With just two more performances of ‘100’ to go, and the pilot of our project AsCend physical theatre thus drawing to what looks like a successful close I wanted to talk about the process, thoughts, and of the reaction so far.
At the beginning of our opening night we were all walking the usual first night tightrope with a genuine mix of pumped up adrenalin coursing our bodies. As the producer with only 20 something on the night booked in a 60 seater there were worries; would the decisions allowing added extras to the budget to give production value prove a problem,or certain cautious restraints keeping us ready for future work already in development pay dividends or merely restrict those production values? For our superb duo of physical and character directors – respectively Jacqueline Avery and Peter John Cooper, would the timescale allowed up to this point of a mere 10 – albeit intensive – days prove enough for the quality striven for? Would the encouraged brave character and innovative physical choices, or pared back style minus smoke and mirrors – excite and inspire the audience? For Jacqueline Avery and I, who have passionately developed AsCend with its springboard for newly graduated actors – would our approach integrating experience and inexperience: the fresh, quick, uncluttered talent integrated with the proven wise, more measured and resourceful performers pay off? For Jacqueline who has led the artistic side of ‘100’ as well as been a co-director and ensemble performer – would the vision she had worked on so hard come into its own? For the ensemble performers, gathered through a series of carefully designed workshops and interviews by the company for AsCend, now bursting with first night nerves, anticipation and respect for each other – would tonight be the beginning of something special, successful and satisfying?
As the queue outside Dorchester Arts Centre grew, and more chairs were added until not one more could; as the by now raring to go AsCend ensemble were told the ‘curtain’ was to be held to accommodate the last minute rush; as the disappointed people were sent away with apologies as the house was full – there was a palpable frisson of relief and excitement. When the premiere of AsCend’s ‘100’ drew to a close, and the applause died away; and as we heard during the post-show Q&A our audience had ‘loved’, ‘enjoyed’, been ‘gripped’, ‘touched’ and ‘inspired’ by it – we knew the project AsCend and ‘100’ had huge potential. One member of the audience that night sent an email. ‘Marks out of 100 for 100 – 100!’. The Artistic Director of Dorchester Arts Centre said: “…it was a pleasure. A tremendous evening. Thought provoking, original; everything I would have wanted it to be, and hope the company feel that way too!’
AsCend has toured eight of the ten venues booked for this pilot. At The Royal Manor School on Portland – getting up at 7.00 a.m. to travel. Then leading a workshop at 9.00 am and performing at 11 a.m. is not a tired, touring theatre company’s idea of heaven. But afterwards when the kids show their appreciation we are all smiles. New audiences are vital. This work important. The Mowlem Theatre in the quiet, quirky, Dorset seaside town of Swanage is one of our venues. Here a small and senior audience enjoyed ‘100’,and we realise this age group, just as the Portland school children, were seeing physical theatre for the first time. Those who stay for the Q & A post-performance talk of the ‘100’ as ‘excellent’, ‘full of striking images’, and ‘inspiring’. We talk about what their chosen memory for Eternity might be. In the bar afterwards one couple in their late 70’s talk about how – having read the flyer, and booked their tickets some weeks before – they had been so looking forward to seeing the play and exploring the theme of just one valued memory to take them into Eternity. That afternoon – prior to the evening performance – they spent a wonderful three hours together, sharing their joint memories and choosing one memory together. That is validation enough for the AsCend physical theatre project and 100 – we can be proud as a team for this outcome alone although there are many more to tell another day!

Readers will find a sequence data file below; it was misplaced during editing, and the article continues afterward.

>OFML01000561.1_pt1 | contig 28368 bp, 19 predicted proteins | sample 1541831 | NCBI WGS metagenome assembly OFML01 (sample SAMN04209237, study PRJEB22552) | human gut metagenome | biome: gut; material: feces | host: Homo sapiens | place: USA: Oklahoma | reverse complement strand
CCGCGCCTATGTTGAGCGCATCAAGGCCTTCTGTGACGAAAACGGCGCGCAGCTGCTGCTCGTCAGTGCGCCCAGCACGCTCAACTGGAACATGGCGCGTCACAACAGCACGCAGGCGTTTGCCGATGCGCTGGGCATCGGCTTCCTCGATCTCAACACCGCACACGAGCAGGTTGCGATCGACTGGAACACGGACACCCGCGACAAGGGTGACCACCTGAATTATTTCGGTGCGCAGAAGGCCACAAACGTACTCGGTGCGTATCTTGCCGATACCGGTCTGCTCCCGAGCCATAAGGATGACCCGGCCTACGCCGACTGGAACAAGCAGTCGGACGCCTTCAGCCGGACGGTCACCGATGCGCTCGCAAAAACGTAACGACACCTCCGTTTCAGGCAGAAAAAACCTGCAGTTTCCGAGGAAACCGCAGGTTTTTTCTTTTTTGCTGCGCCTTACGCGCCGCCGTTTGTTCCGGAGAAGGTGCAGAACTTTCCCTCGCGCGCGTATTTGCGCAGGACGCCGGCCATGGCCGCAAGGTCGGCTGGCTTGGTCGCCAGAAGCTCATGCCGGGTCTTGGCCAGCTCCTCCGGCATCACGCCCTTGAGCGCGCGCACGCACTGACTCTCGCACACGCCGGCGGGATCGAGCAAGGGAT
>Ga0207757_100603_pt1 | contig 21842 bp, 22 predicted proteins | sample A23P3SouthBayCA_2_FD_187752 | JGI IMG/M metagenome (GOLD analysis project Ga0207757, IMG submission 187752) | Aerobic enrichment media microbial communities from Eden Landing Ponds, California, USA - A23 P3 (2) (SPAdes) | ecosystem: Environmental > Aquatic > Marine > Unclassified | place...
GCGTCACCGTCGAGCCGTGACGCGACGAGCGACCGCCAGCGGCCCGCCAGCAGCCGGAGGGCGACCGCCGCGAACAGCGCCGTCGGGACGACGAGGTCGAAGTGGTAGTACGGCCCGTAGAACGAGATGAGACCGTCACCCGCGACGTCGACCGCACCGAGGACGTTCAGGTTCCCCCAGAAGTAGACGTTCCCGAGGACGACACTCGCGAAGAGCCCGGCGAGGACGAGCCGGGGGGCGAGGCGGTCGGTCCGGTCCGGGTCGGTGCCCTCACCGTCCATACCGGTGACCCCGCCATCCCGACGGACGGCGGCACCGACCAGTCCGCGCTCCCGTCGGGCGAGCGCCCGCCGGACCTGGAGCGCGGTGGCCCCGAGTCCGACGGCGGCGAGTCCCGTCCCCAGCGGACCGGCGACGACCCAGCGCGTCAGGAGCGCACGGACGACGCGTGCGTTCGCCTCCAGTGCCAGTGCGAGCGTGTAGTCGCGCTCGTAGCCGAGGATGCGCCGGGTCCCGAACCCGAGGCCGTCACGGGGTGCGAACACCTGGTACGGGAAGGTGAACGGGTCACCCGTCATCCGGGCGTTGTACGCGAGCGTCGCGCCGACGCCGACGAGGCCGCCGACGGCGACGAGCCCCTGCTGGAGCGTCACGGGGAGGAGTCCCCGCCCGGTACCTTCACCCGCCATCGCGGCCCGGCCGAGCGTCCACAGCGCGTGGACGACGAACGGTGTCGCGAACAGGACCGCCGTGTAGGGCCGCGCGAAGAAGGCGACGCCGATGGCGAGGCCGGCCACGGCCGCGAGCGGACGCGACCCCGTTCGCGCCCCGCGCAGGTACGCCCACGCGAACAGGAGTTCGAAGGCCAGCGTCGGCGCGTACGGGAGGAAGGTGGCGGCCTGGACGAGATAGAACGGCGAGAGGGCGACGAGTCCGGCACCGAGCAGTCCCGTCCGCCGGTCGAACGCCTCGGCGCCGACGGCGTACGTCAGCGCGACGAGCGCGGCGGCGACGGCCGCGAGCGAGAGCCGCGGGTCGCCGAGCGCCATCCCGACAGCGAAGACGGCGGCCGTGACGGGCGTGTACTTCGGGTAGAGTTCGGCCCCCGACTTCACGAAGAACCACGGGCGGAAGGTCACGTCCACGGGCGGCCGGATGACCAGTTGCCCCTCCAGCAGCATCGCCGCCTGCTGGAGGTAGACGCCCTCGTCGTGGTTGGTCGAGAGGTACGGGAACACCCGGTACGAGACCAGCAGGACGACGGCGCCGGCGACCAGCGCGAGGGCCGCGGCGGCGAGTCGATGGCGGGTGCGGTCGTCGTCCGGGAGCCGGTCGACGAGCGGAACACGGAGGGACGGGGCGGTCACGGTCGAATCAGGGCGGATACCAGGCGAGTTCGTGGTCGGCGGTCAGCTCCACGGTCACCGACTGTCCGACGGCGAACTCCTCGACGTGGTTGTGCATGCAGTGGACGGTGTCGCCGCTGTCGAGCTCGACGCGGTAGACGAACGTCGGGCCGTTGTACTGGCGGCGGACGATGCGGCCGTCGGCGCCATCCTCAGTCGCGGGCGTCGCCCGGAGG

It has been a bonding, sometimes happy, at others difficult but always worth while time. That’s the nature of touring theatre. 75% of the work is behind the performance. The development of the piece of theatre; the booking of venues; the casting, the text, the vision, the fund-raising and grant application; the networking and the audience building; the rehearsal and the design, the making and the marketing. The blood, sweat, tears and laughter. In the end all this hard work produces the magic that is theatre.
So if you haven’t yet seen ‘100’ you still have two opportunities at:
The Layard Theatre, Canford School, Canford Magna, nr Wimborne, Dorset – Wednesday 13th November 7.30 pm Tickets Tel- 01202 847525;
and the FINAL performance at:
Weymouth Pavilion, The Esplanade, Weymouth, Dorset
– Thursday 21 November 7.30 pm. Tickets Tel – 01305 783225.
See you there we can only create magic with an audience.
Jane McKell, Artistic Director